But he also wants the records on principle.

“Vermont agencies don’t function with a great deal of scrutiny,” Sleigh says. “These agencies just claim that if anything has been an investigation, then you’re not entitled to it under the public-records act. Well, what facts are generated without an investigation? What facts are spontaneously created?”

As a rule, Vermont’s public-records act gives government agencies wide latitude to withhold information from the public — even when, as in this case, there is a drawn-out, taxpayer-funded investigation into possible misconduct by state employees with jurisdiction over substantial amounts of public money.

Duffy says she’s not aware the state has ever released findings of a human-resources investigation — and says there are legitimate reasons not to do so. Privacy, for example. The case might involve personal matters such as substance-abuse problems, she says.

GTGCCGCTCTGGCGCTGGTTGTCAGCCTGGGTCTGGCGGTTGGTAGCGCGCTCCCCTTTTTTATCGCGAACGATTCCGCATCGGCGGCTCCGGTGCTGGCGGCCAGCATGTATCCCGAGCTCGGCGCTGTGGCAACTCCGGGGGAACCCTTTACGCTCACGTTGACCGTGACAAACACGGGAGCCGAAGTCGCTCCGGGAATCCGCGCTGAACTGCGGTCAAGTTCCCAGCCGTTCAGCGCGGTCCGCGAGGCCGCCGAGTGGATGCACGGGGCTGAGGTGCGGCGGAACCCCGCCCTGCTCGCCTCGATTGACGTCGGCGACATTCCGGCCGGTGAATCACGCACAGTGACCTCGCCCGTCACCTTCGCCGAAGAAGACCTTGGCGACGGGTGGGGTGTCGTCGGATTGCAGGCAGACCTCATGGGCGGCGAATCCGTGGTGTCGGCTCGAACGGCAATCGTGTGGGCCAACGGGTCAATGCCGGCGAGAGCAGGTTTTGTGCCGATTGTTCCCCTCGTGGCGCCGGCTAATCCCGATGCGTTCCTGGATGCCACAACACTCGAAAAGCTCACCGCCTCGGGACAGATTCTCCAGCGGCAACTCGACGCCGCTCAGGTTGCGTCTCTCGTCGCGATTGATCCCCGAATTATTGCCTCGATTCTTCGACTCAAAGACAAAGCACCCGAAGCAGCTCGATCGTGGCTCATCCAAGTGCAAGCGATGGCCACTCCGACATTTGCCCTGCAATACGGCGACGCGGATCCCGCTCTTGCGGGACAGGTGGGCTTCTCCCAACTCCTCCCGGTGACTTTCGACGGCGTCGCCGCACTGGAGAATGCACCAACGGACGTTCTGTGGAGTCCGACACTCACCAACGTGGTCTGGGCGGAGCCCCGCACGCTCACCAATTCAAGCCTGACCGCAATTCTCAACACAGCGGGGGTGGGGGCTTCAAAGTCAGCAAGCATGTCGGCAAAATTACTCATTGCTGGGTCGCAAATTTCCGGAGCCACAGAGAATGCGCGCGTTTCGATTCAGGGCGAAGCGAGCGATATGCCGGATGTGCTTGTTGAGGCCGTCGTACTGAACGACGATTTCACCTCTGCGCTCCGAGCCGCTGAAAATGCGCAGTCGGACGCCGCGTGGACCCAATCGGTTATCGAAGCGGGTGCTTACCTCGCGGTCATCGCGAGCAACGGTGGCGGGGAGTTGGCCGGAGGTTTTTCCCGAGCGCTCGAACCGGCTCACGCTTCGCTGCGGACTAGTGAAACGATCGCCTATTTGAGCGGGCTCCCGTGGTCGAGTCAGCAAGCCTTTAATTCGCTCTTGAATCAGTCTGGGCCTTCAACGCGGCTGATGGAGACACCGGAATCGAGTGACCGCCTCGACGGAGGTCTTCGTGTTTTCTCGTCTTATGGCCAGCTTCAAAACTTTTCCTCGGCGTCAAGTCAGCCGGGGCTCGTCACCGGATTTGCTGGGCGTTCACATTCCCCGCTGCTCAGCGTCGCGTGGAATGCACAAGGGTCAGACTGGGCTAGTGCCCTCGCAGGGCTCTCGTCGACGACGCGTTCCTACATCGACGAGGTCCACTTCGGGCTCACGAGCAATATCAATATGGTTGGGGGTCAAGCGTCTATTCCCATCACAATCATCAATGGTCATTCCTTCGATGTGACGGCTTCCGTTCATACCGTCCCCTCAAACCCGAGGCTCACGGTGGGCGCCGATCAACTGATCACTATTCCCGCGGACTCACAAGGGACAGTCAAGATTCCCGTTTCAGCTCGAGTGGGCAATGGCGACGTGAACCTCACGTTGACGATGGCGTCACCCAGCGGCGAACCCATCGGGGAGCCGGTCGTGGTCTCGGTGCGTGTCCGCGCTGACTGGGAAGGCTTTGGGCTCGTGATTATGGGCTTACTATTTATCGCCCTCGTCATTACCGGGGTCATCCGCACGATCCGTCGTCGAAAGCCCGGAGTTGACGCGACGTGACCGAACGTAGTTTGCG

But Steve Collier, general counsel for the Department of Human Resources, tells Fair Game the state could release personnel records if it chose to.

“If we think personal privacy interests are outweighed by the public interest, we can disclose,” he says. In the state’s estimation, the Johnson-Reckers case didn’t meet that threshold, Collier adds.

“If the state felt that there was reason to terminate [Reckers], he wouldn’t be working for the state,” Collier says. “I don’t blame the public for wanting to know, but we can’t discipline employees in the public eye.”

So who gets to decide what’s in the public’s best interest? In this case, and so many others, the state does. But Sleigh is hoping his public-records lawsuit against Flynn will let more sun shine in on state government.

His desired final destination? “The Vermont Supreme Court.”

Un-FAIR Poll?

The online news outlet VTDigger routinely posts press releases verbatim on its website. But one such piece of spin — from an anti-immigrant group with ties to white supremacists — recently raised eyebrows in local media circles.